Apart from the split infinitive, that's right on the mark. Sad as it is to say, since at least 1980 the Republicans have so dominated debate in this country that Democrats have largely lost the ability to define themselves, their party or--most important--their values. True, the Obama campaign reversed that in 2008, but the effort was centered on electing a President, not raising the position of the party. And once in office, Obama seemed unable or unwilling to espouse a strong, consistent, principled line of policy and program that would build up the party.
In 2008, with a substantial majority in the House and--for a short time--a filibuster-proof majority in the Senate, it seemed as if a vital change in our politics had come. Six weeks before the mid-terms, things look very different. I'll have something to say about why that is so in another post.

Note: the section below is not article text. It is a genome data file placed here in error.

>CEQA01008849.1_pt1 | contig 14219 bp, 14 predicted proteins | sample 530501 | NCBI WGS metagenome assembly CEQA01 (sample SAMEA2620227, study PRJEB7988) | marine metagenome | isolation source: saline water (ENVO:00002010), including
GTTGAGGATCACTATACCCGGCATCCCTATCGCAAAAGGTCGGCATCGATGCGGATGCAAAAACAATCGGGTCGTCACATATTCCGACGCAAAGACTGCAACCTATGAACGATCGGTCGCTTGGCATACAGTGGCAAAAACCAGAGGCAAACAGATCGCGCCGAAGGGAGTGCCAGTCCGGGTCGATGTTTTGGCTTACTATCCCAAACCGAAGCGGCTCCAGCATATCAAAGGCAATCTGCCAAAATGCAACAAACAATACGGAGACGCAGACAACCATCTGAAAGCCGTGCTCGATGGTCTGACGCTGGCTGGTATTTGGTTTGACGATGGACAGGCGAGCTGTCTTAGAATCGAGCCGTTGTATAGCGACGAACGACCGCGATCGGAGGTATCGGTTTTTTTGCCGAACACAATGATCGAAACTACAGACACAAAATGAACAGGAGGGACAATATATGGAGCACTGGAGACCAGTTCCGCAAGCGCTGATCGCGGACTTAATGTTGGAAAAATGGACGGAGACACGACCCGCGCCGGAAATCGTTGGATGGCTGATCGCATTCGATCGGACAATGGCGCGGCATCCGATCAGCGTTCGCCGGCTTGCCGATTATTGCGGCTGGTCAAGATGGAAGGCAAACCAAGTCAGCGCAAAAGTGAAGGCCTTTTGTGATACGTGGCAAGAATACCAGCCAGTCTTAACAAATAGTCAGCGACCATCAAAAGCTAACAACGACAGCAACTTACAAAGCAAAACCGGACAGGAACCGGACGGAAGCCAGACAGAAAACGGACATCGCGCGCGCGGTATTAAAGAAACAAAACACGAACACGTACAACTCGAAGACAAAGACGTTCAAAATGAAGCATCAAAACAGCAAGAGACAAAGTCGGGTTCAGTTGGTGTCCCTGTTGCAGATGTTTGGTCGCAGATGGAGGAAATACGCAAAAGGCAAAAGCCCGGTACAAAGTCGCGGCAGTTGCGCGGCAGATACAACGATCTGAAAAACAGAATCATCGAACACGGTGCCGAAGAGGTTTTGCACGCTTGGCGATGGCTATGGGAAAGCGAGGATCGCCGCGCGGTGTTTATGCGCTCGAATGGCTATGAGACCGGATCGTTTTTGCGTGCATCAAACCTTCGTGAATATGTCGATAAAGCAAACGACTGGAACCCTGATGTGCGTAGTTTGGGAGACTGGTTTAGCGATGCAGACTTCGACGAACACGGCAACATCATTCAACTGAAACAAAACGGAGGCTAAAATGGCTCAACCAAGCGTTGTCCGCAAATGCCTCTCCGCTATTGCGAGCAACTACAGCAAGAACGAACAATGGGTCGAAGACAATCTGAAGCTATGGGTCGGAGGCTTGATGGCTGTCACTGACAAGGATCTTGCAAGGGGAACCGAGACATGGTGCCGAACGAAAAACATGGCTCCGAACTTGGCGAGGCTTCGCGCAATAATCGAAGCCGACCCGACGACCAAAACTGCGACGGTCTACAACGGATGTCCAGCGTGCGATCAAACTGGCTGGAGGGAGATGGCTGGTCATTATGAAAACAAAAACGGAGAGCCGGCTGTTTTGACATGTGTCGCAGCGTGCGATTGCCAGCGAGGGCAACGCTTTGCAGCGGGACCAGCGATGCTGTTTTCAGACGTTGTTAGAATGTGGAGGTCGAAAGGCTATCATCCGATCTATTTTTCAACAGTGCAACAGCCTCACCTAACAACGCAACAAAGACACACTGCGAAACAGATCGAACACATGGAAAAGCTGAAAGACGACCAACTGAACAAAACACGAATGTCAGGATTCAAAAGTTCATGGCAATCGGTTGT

Democratic weakness has not only meant losses for the party, it has been a tragedy for the nation. Even if you do not support the Democratic platform, a healthy democracy needs differing views. Although the Democratic Party itself all too often displays such a divergence, the dominance of Republican theory has held back the nation's development. (Think action on global warming and green jobs.) Democratic fecklessness has led to what may fairly be called American decline. Democratic weakness, their failure to offer a contest to Republican ideas, has left the Right dominant by default. And Democrats must share some of the blame.